// dependent.chpl
record R {
  type T;
  param p : T;

type A = R(p=5);


dependent.chpl:7: error: Unable to resolve partial instantiation 'R(p=5)'
dependent.chpl:7: note: Instantiation of field 'p' depends on uninstantiated fields: 'type T'

Generic fields may have default values that are used to instantiate the field when the user does not explicitly provide an argument in the type constructor. In order to allow these fields to remain generic the user can pass ? as an argument to the type constructor. This argument indicates that generic fields with default values should not be automatically instantiated.

record MyRange {
  type idxType = int;
  param stridable = false;

// all arguments must be of type ``MyRange(int,false)``
proc foo(arg : MyRange) { ... }

// Any instantiation of ``MyRange`` is accepted
proc bar(arg : MyRange(?)) { ... }

// Any ``MyRange`` accepted provided the first field is ``uint``
proc baz(arg : MyRange(uint, ?)) { ... }

There are some restrictions that accompany the ? argument. First is that ? may only appear once in a type constructor call. A user might be tempted to use ? as a positional argument in order to more easily pass an argument to a specific field, e.g. R(?, ?, int). In order to reduce confusion and support ? as a convenient catch-all argument, ? may not be used multiple times in a type constructor call. For example:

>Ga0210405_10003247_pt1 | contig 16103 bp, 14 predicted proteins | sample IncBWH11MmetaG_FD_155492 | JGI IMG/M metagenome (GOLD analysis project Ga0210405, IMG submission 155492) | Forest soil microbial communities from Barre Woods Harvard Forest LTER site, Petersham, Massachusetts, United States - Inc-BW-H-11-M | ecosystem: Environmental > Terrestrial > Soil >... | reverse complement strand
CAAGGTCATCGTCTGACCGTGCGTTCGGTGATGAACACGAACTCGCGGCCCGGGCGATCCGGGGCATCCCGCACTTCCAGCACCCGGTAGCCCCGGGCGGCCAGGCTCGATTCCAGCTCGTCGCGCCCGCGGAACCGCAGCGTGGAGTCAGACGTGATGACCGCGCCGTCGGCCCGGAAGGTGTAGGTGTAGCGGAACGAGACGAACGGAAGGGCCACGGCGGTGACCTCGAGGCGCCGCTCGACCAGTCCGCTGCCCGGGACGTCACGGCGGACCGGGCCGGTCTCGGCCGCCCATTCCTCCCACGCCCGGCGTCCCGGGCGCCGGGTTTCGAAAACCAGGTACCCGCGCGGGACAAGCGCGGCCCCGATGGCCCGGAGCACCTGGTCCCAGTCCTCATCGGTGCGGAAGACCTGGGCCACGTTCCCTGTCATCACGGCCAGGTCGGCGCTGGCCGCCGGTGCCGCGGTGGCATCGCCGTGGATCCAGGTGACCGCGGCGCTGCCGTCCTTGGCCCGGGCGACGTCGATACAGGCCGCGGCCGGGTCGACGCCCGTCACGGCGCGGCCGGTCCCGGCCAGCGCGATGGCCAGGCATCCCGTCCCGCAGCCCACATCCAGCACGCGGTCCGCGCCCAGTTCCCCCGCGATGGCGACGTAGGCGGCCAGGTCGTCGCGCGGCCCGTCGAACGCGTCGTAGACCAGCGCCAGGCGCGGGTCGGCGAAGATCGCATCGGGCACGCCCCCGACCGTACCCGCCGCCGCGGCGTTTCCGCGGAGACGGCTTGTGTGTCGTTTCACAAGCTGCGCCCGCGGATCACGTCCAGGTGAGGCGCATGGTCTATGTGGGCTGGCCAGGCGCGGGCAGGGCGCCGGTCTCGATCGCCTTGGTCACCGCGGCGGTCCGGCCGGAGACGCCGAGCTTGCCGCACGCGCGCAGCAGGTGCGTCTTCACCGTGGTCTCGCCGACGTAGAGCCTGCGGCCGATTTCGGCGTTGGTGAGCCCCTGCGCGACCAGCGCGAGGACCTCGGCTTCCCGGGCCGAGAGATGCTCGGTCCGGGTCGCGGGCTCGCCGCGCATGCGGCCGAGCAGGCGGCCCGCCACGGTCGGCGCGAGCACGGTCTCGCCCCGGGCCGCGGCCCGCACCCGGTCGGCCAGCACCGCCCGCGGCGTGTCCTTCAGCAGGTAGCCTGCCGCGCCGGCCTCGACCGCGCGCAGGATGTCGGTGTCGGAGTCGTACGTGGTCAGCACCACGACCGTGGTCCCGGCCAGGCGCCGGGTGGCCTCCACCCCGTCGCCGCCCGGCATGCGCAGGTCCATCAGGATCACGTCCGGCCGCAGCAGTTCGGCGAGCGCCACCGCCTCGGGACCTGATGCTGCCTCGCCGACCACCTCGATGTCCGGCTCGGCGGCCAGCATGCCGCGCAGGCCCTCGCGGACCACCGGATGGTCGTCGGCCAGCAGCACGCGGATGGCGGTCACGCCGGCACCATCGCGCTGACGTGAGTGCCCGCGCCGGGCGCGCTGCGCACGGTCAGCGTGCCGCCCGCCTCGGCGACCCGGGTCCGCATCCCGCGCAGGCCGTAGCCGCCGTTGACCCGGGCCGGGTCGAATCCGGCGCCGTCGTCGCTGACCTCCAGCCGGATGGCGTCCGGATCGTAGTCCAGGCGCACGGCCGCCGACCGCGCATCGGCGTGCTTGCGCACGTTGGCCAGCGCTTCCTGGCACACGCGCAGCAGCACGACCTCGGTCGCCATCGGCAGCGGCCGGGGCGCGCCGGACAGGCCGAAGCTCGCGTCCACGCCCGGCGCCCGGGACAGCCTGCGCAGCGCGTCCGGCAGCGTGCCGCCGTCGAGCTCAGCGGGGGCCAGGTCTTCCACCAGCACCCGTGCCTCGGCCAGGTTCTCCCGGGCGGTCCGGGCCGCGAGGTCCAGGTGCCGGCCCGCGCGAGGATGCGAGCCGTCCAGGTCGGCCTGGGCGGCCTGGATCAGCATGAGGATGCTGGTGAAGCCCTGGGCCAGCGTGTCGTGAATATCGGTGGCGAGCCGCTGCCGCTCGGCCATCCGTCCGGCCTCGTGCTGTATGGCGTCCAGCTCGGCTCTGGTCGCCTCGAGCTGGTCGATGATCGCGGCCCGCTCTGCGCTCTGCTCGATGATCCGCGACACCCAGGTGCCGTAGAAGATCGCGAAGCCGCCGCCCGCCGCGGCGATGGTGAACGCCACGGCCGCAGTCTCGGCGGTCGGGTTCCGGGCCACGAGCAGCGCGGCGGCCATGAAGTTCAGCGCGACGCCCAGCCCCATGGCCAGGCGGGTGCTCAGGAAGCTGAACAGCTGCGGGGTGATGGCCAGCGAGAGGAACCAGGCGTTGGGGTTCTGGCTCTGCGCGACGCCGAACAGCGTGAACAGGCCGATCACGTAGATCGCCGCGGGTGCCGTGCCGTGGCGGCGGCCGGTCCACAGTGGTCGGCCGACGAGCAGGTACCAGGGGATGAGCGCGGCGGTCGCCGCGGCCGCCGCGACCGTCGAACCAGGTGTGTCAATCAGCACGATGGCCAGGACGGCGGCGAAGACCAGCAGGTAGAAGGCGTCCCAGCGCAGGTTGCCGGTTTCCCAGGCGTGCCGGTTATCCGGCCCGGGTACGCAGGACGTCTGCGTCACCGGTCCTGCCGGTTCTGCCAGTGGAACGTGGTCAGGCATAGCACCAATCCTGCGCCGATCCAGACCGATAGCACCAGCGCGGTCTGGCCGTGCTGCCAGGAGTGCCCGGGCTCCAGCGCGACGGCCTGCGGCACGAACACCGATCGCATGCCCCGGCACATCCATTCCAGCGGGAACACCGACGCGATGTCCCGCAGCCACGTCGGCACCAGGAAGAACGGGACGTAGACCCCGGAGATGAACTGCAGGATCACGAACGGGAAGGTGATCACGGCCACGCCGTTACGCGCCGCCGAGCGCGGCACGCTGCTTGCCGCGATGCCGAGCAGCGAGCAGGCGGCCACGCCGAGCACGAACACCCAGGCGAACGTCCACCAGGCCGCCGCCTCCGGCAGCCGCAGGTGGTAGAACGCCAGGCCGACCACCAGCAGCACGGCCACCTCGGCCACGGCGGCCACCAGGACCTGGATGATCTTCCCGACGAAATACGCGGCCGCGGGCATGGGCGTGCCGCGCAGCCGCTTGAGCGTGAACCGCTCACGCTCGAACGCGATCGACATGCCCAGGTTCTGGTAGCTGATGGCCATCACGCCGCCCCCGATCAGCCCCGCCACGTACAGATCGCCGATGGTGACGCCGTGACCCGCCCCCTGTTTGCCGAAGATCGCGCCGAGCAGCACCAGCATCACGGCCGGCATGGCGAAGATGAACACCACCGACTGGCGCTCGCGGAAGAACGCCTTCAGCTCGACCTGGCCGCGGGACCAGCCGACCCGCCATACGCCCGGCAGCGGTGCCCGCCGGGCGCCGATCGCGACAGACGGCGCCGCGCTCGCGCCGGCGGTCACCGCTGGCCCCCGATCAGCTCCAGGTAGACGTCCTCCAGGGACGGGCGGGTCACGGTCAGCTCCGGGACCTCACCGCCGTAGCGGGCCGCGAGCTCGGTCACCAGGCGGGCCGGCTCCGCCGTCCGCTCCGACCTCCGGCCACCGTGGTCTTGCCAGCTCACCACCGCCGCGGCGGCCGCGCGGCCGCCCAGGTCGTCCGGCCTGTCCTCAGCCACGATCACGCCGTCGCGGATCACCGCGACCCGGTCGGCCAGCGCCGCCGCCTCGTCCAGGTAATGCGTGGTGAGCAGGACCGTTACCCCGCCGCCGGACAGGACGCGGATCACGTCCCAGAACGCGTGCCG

record R {
  type X = int;
  type Y = real;
  type Z = string;

// Error! '?' may not be used multiple times in a type constructor call
// proc foo(arg : R(?, ?, uint)) { ... }
// instead, use named-expressions:
proc foo(arg : R(?, Z=uint)) { ... }

// alternatively, use the named-expression first:
proc bar(arg : R(Z=uint, ?)) { ... }

Furthermore, once ? appears in a type constructor call all later arguments in the same call must used named expressions. This restriction emphasizes that ? may not be used as a positional argument. For example:

record R {
  type A = int;
  type B = real;

// Error! second argument must use a named expression
// proc foo(arg : R(?, string)) { ... }
// instead...
proc foo(arg : R(?, B=string)) { ... }

Detecting Partial Instantiations

There are a few features that allow for the detection of partial instantiations.